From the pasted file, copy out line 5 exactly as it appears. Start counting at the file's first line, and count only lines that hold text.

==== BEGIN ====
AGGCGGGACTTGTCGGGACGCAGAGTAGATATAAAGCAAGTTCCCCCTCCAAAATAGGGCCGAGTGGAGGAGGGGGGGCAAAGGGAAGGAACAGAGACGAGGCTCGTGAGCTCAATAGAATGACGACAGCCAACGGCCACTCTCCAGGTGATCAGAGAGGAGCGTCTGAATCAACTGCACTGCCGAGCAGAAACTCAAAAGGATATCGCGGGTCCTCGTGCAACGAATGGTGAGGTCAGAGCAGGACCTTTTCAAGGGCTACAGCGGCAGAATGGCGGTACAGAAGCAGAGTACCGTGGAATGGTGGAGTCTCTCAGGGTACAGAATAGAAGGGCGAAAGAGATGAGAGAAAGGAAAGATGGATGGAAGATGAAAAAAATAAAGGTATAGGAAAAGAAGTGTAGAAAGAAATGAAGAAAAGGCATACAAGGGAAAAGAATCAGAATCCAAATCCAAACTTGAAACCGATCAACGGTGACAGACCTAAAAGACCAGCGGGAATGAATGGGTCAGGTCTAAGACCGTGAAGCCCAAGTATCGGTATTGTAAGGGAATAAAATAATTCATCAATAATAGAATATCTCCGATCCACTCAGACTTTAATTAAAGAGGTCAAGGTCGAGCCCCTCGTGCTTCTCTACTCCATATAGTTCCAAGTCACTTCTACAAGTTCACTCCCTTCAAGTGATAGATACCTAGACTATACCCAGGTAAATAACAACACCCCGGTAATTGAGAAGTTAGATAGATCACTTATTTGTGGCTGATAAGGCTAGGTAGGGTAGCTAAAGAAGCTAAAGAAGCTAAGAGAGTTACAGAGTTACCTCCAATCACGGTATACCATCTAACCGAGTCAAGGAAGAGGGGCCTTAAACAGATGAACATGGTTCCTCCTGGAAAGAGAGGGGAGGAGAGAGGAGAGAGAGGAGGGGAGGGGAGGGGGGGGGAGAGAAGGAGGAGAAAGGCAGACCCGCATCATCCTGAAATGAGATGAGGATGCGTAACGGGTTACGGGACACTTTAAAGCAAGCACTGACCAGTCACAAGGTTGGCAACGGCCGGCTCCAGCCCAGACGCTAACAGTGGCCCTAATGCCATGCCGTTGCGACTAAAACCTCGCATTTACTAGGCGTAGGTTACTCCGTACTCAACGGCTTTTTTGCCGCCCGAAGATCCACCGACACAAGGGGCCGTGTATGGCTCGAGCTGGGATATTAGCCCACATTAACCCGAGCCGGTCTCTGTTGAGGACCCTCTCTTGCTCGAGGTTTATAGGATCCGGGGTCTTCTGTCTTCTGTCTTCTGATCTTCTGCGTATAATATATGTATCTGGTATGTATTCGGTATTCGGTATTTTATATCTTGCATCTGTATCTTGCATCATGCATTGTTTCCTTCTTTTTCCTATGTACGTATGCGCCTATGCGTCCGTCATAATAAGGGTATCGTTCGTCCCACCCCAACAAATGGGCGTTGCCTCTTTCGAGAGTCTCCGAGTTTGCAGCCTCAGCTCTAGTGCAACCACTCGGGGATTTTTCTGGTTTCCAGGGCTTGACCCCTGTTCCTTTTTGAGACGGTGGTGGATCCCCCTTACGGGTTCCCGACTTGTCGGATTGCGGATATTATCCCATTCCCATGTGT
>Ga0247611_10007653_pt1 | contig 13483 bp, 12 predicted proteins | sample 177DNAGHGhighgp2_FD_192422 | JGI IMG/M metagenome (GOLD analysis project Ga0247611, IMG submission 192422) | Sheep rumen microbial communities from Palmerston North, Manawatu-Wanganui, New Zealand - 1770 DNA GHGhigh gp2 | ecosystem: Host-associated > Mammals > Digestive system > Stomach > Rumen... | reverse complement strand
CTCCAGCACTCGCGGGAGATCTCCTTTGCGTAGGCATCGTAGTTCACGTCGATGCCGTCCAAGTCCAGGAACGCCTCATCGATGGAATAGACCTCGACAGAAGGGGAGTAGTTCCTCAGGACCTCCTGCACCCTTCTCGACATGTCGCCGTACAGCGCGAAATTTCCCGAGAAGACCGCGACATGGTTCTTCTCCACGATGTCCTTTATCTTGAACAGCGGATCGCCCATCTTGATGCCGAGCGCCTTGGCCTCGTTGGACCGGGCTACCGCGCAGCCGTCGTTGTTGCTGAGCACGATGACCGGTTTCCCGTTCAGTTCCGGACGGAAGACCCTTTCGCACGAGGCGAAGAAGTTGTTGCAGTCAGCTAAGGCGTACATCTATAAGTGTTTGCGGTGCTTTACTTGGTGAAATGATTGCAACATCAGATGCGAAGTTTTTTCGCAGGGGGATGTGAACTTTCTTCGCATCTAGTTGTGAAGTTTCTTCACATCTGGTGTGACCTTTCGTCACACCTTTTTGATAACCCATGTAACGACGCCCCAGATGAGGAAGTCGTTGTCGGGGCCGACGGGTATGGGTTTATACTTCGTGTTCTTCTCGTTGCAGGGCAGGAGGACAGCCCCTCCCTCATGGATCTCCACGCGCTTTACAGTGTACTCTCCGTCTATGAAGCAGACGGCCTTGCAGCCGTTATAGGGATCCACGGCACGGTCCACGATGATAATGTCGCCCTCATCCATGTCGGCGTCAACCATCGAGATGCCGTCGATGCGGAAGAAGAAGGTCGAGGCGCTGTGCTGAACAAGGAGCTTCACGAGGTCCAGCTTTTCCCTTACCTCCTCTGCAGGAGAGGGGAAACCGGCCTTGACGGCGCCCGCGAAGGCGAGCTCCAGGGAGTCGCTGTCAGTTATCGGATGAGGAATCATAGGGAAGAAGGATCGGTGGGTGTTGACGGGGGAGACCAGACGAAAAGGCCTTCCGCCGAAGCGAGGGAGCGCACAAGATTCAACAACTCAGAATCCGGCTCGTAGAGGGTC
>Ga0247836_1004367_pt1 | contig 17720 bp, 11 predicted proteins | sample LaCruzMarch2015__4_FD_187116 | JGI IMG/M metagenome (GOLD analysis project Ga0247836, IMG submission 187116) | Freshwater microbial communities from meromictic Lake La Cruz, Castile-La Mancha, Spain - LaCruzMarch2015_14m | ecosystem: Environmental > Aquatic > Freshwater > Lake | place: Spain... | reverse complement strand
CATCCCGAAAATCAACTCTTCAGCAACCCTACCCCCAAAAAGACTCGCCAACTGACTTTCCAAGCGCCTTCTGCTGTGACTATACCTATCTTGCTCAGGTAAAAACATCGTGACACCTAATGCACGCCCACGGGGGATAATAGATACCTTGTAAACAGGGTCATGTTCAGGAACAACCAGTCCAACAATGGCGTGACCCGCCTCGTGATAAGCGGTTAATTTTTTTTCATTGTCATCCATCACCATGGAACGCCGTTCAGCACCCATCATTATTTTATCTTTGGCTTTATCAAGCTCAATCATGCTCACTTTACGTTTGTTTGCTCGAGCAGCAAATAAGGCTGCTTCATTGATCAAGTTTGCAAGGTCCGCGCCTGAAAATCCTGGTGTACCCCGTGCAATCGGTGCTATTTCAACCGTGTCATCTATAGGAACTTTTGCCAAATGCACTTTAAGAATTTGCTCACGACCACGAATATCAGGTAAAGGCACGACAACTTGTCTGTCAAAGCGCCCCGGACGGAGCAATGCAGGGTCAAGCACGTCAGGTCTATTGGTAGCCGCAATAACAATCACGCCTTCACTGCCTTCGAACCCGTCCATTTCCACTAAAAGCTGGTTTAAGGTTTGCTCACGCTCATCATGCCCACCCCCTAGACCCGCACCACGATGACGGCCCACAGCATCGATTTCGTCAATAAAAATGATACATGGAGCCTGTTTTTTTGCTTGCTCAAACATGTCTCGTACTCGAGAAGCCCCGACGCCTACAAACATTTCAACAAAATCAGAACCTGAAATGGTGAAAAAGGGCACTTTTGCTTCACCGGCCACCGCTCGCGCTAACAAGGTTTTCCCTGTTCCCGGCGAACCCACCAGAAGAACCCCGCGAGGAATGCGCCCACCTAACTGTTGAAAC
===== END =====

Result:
CATCCCGAAAATCAACTCTTCAGCAACCCTACCCCCAAAAAGACTCGCCAACTGACTTTCCAAGCGCCTTCTGCTGTGACTATACCTATCTTGCTCAGGTAAAAACATCGTGACACCTAATGCACGCCCACGGGGGATAATAGATACCTTGTAAACAGGGTCATGTTCAGGAACAACCAGTCCAACAATGGCGTGACCCGCCTCGTGATAAGCGGTTAATTTTTTTTCATTGTCATCCATCACCATGGAACGCCGTTCAGCACCCATCATTATTTTATCTTTGGCTTTATCAAGCTCAATCATGCTCACTTTACGTTTGTTTGCTCGAGCAGCAAATAAGGCTGCTTCATTGATCAAGTTTGCAAGGTCCGCGCCTGAAAATCCTGGTGTACCCCGTGCAATCGGTGCTATTTCAACCGTGTCATCTATAGGAACTTTTGCCAAATGCACTTTAAGAATTTGCTCACGACCACGAATATCAGGTAAAGGCACGACAACTTGTCTGTCAAAGCGCCCCGGACGGAGCAATGCAGGGTCAAGCACGTCAGGTCTATTGGTAGCCGCAATAACAATCACGCCTTCACTGCCTTCGAACCCGTCCATTTCCACTAAAAGCTGGTTTAAGGTTTGCTCACGCTCATCATGCCCACCCCCTAGACCCGCACCACGATGACGGCCCACAGCATCGATTTCGTCAATAAAAATGATACATGGAGCCTGTTTTTTTGCTTGCTCAAACATGTCTCGTACTCGAGAAGCCCCGACGCCTACAAACATTTCAACAAAATCAGAACCTGAAATGGTGAAAAAGGGCACTTTTGCTTCACCGGCCACCGCTCGCGCTAACAAGGTTTTCCCTGTTCCCGGCGAACCCACCAGAAGAACCCCGCGAGGAATGCGCCCACCTAACTGTTGAAAC